The LEGO Survey of Molecular Clouds in the Milky Way

Star formation is the key process that converts cosmic baryons—a type of subatomic particle—into the stars and planets that populate galaxies. It is thus of fundamental importance for our understanding of the evolution of stars, planets, and galaxies over cosmic time. Unfortunately it is difficult to study the physics of the star formation process outside of the Milky Way, as even telescopes like ALMA cannot spatially resolve star-forming sites in other galaxies. Astronomy must therefore use indirect methods to unravel the physical processes active on spatial scales smaller than those resolved by telescopes.

The Line Emission as a Tool for Galaxy Observations (LEGO) project delivers a great leap forward in our ability to devise and test such indirect methods. LEGO uses the IRAM 30m-telescope in Spain to image 25 star-forming sites in the Milky Way in a continuous frequency range of 85–115 GHz. These observations allow to measure the distributions of molecules like CO, CS, and HCN in fields of up to 30 x 30 arcmin2 size. The resulting data generate the most comprehensive multi-molecule imaging atlas of star formation in the Milky Way that currently exist. The data on the many detected molecules can be used, for example, to predict the molecular line intensities and intensity ratios a telescope would see if a LEGO target region were located in a nearby galaxy. These predictions allow us to determine whether star formation in galaxies differs substantially from the well-understood process active in the Milky Way.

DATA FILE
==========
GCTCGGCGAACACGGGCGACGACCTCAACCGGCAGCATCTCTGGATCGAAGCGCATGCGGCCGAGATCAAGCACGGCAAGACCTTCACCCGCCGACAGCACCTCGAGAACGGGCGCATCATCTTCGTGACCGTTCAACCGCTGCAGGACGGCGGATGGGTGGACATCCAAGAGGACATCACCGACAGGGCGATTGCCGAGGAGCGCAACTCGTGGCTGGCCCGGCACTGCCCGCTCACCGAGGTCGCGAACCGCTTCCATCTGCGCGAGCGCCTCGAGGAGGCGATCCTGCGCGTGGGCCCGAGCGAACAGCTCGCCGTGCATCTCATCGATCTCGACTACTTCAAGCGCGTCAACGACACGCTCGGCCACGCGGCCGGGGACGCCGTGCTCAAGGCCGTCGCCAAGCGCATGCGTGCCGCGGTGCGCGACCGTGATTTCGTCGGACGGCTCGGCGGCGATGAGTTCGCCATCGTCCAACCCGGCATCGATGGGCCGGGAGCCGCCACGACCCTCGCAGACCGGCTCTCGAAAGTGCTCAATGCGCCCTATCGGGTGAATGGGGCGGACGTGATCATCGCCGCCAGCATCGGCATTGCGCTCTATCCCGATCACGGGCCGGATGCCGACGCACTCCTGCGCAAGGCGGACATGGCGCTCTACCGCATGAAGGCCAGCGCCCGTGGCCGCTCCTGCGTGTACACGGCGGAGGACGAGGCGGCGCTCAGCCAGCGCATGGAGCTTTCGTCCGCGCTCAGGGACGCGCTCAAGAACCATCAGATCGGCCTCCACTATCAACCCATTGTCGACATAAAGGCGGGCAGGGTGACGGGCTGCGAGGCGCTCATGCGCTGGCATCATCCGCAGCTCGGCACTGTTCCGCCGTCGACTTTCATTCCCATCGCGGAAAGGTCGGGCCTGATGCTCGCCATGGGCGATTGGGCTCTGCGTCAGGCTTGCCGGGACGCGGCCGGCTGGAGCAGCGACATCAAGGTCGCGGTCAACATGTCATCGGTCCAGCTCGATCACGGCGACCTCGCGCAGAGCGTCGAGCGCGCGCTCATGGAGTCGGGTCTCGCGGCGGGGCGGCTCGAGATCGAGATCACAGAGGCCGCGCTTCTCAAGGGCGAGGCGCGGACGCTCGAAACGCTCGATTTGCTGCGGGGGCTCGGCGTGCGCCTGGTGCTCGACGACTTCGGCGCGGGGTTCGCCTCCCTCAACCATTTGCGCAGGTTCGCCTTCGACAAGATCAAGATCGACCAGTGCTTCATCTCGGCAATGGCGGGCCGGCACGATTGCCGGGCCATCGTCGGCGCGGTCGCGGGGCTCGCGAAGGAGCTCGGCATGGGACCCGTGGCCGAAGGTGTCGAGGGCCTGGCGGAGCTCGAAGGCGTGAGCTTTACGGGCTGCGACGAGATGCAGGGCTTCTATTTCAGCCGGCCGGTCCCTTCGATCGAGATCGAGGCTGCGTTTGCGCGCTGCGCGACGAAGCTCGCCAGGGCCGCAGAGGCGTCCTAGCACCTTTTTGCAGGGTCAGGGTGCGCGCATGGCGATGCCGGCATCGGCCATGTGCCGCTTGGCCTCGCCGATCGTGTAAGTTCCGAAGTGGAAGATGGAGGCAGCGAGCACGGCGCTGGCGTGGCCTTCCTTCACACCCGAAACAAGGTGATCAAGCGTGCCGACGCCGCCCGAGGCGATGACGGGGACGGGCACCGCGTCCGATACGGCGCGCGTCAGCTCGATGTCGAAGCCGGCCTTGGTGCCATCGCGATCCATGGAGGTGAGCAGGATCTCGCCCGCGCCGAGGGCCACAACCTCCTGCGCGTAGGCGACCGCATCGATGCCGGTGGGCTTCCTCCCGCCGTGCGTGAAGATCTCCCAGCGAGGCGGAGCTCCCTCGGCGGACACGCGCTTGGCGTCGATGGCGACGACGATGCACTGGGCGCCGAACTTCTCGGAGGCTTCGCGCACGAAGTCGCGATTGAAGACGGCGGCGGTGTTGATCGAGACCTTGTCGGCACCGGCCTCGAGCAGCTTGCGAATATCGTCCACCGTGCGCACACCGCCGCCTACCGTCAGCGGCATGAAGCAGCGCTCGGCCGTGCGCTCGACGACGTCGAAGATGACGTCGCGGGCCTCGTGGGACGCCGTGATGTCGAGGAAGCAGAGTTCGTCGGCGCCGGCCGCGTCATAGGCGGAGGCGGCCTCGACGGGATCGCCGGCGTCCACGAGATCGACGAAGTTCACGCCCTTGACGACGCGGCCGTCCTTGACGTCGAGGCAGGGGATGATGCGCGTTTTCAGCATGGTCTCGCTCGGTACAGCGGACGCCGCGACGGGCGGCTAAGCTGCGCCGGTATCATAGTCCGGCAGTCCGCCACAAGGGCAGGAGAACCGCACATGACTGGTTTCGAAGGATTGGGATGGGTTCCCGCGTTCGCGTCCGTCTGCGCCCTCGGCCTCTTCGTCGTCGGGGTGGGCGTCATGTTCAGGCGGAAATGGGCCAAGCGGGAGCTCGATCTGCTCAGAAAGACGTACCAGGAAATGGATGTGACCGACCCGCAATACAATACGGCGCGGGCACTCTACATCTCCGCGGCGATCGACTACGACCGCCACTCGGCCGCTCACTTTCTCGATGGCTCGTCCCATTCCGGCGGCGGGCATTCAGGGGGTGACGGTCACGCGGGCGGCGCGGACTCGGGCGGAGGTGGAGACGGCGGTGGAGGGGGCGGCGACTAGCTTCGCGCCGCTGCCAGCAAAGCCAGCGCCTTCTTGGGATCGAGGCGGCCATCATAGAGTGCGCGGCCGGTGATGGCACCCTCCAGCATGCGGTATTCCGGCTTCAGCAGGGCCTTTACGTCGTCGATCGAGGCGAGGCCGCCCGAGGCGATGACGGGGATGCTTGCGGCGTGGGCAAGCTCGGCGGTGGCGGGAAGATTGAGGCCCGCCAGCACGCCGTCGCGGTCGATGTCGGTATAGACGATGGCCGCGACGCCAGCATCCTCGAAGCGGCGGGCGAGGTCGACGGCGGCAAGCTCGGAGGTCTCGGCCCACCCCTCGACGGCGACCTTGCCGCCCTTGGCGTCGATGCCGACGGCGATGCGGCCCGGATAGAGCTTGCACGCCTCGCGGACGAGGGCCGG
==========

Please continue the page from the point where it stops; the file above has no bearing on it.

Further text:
Observations of the L1641 region in the Orion Molecular Cloud
Observations of the L1641 region in the Orion Molecular Cloud as observed by the Spitzer Space Telescope at infrared wavelength (left) and by LEGO at frequencies near 100 GHz (right). Several young stars with an age of less than 2 million years are seen as red stars in the infrared image. The LEGO observations show that the astrochemical composition of L1641 is complex and changing between the different regions within the cloud. Such observations allow scientists to explore, for example, how the gas in molecular clouds collapses to form new stars.

The LEGO pilot paper showed, for example, that radiation from the HCN (1-0) transition is tied to gas at densities of order 1,000 cm–3. This is remarkable, because previous research on galaxies had assumed that the HCN (1-0) line can be used to probe gas at densities well above 10,000 cm–3. As a consequence, the LEGO pilot paper suggested that a fundamental revision or reinterpretation of the so-called Gao & Solomon relation in extragalactic star formation is needed. Ongoing LEGO projects refine this point.

Project Team